For now, perhaps Onyewu’s best use falls under “spot starter,” strategically deployed against opponents who rely on a bigger, powerful striker, a la Panamanian frontrunner Blas Perez. “Young and fast” just is a good pairing for Onyewu at present.

Clarence Goodson: Last week I asked Alexi Lalas, a former U.S. center back, why Goodson doesn’t garner more mentions in conversations of potential U.S. starters. (This was before Goodson’s first XI appearance Sunday against Canada.)

Lalas’ best guess: doubts perhaps linger because Goodson has yet to play club ball at elite level. His league games in Denmark aren’t hamburger, but they aren’t Grade A prime, either. And that makes some sense as a theory, helping explain why Goodson may need to consistently do more just to tread water in the depth pool, to stay even with someone like Onyewu, whose resume is dotted with better club addresses.

I agree with Lalas about the perception that Goodson hasn’t played “big boy soccer,” but it’s misguided. Because games in the Danish Superliga aren’t that far behind games in Scotland or Portugal. And I doubt they’d play second fiddle in quality to MLS.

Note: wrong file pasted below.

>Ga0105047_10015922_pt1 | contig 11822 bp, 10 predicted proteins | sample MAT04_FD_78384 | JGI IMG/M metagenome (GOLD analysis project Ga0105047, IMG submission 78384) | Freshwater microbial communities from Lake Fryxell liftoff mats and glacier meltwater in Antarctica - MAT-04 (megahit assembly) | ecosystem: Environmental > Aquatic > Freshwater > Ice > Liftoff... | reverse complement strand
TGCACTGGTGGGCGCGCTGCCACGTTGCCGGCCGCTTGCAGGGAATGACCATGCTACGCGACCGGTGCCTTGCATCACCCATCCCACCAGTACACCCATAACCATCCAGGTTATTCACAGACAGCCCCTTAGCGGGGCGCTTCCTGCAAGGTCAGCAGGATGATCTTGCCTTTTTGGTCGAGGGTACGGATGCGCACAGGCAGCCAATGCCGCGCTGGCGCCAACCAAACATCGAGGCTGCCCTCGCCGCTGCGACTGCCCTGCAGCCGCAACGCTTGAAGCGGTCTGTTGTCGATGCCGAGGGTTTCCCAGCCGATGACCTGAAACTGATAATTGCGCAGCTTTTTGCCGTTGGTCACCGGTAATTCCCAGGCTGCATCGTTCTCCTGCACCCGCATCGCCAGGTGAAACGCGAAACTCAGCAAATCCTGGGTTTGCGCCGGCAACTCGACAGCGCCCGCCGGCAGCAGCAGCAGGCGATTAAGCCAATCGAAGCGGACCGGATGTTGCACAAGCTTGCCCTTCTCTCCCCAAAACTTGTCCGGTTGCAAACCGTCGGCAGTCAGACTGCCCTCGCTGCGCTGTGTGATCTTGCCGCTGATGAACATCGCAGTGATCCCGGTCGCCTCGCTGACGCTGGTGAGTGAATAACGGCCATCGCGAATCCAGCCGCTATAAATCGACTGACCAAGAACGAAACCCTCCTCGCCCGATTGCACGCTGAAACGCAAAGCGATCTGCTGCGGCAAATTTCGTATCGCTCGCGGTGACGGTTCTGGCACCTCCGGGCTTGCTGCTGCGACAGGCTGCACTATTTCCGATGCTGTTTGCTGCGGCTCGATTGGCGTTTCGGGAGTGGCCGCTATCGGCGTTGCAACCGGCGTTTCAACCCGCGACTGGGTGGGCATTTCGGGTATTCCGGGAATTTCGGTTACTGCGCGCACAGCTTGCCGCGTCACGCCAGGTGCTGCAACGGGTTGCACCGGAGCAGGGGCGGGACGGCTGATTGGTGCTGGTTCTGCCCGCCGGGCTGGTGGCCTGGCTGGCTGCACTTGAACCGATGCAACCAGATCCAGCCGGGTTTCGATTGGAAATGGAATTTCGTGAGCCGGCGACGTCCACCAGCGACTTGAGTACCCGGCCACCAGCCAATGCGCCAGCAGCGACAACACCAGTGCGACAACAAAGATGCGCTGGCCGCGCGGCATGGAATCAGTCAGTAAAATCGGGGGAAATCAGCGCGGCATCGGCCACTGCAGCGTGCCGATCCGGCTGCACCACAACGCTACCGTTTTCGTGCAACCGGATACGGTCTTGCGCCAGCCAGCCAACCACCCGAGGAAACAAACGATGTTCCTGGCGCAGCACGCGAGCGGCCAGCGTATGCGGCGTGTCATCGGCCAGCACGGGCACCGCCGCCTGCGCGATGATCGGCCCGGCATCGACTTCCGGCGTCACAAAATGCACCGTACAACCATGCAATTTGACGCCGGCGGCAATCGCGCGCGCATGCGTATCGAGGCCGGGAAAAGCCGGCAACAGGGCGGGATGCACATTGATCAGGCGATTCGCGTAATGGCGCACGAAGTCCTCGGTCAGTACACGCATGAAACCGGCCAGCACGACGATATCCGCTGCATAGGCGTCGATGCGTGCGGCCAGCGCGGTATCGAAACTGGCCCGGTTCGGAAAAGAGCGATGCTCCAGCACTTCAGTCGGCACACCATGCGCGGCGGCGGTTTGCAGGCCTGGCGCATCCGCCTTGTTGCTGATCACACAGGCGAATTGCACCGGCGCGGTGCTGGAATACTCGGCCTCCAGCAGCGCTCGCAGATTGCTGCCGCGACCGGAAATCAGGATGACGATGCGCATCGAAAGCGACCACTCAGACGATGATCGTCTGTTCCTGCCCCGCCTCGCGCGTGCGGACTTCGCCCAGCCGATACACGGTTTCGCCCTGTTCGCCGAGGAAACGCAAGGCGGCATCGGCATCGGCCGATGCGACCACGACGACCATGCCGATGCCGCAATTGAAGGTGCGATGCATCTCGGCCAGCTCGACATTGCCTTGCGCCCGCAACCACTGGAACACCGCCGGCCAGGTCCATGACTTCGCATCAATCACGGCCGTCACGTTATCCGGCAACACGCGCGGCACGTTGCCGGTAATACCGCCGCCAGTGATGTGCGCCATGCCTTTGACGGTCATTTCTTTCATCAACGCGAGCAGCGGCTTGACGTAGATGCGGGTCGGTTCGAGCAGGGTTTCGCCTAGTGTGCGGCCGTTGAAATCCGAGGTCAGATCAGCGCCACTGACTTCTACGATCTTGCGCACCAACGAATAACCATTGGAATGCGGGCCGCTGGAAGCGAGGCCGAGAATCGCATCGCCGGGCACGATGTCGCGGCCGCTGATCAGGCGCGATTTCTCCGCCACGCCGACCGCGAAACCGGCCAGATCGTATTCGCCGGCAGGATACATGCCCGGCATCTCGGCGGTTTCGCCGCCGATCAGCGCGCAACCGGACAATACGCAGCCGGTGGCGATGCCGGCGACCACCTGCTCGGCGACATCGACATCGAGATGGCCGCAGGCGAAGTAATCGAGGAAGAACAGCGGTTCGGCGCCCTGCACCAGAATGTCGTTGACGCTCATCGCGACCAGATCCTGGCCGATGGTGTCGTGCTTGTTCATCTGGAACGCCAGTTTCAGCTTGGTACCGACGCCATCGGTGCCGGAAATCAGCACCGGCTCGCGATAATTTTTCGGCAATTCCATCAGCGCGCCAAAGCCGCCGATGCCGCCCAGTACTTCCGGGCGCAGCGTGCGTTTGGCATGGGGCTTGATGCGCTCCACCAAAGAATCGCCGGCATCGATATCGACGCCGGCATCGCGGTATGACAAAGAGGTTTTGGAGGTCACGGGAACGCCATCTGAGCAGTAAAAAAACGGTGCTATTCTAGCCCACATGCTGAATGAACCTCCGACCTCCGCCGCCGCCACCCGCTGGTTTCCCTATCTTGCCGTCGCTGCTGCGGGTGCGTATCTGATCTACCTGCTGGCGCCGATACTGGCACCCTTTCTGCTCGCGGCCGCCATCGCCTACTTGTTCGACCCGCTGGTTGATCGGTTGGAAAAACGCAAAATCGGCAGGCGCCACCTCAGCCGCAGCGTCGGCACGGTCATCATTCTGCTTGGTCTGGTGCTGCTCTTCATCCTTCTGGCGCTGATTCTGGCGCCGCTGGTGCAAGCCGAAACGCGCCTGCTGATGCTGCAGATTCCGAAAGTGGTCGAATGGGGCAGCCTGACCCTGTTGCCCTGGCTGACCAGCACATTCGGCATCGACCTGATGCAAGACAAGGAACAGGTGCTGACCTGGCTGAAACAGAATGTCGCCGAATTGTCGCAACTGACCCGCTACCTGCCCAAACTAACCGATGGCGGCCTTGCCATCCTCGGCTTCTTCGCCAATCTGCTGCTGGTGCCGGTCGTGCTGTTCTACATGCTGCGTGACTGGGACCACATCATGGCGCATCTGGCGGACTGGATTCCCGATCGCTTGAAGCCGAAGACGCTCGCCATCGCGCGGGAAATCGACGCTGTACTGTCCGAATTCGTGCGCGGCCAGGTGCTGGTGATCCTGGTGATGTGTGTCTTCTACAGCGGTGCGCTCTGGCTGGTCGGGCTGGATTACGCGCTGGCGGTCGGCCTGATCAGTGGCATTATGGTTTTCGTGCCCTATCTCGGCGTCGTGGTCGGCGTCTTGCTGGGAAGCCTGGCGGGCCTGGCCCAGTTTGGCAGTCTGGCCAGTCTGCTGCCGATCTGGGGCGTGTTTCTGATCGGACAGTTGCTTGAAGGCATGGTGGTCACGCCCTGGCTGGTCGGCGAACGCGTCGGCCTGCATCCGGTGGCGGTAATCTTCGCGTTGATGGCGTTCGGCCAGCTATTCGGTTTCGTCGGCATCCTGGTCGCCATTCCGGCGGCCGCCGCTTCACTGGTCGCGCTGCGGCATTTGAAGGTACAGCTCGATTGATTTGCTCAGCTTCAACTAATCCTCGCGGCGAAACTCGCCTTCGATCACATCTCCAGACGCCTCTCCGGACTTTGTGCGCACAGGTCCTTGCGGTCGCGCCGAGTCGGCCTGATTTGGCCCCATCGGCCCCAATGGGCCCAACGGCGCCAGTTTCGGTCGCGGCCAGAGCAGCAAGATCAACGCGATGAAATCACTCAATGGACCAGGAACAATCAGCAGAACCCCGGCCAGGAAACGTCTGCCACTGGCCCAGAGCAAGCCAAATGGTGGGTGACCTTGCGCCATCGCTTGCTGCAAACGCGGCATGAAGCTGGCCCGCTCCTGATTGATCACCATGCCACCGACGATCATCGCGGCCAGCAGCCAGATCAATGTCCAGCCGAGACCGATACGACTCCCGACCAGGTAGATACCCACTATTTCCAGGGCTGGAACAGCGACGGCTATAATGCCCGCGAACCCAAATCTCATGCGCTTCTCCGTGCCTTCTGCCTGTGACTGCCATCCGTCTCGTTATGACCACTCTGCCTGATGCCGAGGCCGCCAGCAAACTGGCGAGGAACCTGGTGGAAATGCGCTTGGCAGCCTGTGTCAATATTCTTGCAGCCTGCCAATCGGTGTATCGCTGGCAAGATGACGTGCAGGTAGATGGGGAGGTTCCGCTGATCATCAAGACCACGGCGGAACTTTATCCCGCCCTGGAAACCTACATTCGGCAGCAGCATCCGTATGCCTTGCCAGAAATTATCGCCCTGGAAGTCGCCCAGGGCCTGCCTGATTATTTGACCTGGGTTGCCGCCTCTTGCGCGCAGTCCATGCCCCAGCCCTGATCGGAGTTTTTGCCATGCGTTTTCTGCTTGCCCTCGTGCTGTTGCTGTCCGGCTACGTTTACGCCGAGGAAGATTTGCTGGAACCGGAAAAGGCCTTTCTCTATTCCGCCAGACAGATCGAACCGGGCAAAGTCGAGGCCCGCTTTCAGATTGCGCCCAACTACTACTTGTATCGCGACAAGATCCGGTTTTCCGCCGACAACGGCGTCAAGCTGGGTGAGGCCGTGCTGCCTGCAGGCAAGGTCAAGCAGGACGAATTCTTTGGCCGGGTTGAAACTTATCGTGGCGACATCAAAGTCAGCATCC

Klinsmann may not believe so either, especially after Sunday’s Man of the Match evening from Goodson against a motivated Canadian team, one that always seems to bring its best against the United States.

If Klinsmann is just evaluating each man’s 90-minute sample over the last two weeks, it looks like a fairly simple call: it’s Goodson on Friday in Tampa as World Cup qualifying for 2014 begins.

Off to slow start, Morris, Seattle know “things can change quickly”

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Both Jordan Morris and the Seattle Sounders are off to a rough start in defense of their MLS Cup title last Fall, and the USMNT’s star striker admits to recalling last season’s wild turnaround as an inspiration.

“After the game last week we mentioned that we have a lot of the nucleus from last year and we all know that things can change quickly,” Morris said to ProSoccerTalk this week.

Seattle won just seven games before Matchday 22 last season, rebounding with a burst after coach Sigi Schmid was replaced by assistant Brian Schmetzer. The Sounders went 8-2-2 down the stretch en route to an MLS Cup win over Toronto FC.

While he hasn’t scored in five matches and only has two markers in 12 games, he feels success is coming for the 3W-5L-4T Sounders. Morris said the club knows the results aren’t there, but also that they are producing chances.

[ MORE: Monaco star’s Man City medical ]